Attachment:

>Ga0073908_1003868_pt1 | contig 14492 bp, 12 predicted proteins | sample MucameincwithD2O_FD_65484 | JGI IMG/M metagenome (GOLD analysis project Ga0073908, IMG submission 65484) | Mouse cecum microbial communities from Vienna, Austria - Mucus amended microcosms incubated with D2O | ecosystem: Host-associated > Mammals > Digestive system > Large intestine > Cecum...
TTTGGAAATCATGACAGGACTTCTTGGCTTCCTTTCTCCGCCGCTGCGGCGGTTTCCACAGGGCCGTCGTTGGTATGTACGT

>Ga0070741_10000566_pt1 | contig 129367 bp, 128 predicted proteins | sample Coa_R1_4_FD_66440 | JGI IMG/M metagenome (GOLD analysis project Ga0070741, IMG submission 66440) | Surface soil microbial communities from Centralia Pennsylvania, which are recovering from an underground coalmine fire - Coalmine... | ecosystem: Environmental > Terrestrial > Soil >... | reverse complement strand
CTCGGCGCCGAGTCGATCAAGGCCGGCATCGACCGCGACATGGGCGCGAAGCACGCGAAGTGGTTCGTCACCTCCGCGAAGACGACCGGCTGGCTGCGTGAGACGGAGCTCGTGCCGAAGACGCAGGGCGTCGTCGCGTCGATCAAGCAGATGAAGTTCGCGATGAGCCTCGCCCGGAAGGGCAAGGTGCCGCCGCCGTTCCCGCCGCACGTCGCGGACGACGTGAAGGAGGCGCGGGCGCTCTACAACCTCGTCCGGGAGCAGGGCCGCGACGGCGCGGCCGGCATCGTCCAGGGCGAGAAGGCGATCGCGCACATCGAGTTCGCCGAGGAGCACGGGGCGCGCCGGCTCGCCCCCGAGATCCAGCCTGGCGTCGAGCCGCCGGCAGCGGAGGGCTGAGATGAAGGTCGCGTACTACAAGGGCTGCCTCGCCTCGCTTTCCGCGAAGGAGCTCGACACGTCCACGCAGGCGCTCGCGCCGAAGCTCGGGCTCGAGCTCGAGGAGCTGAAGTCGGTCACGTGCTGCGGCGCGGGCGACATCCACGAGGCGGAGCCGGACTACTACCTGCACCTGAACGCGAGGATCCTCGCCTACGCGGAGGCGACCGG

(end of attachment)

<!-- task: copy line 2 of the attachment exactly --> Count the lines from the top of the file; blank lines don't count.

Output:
TTTGGAAATCATGACAGGACTTCTTGGCTTCCTTTCTCCGCCGCTGCGGCGGTTTCCACAGGGCCGTCGTTGGTATGTACGT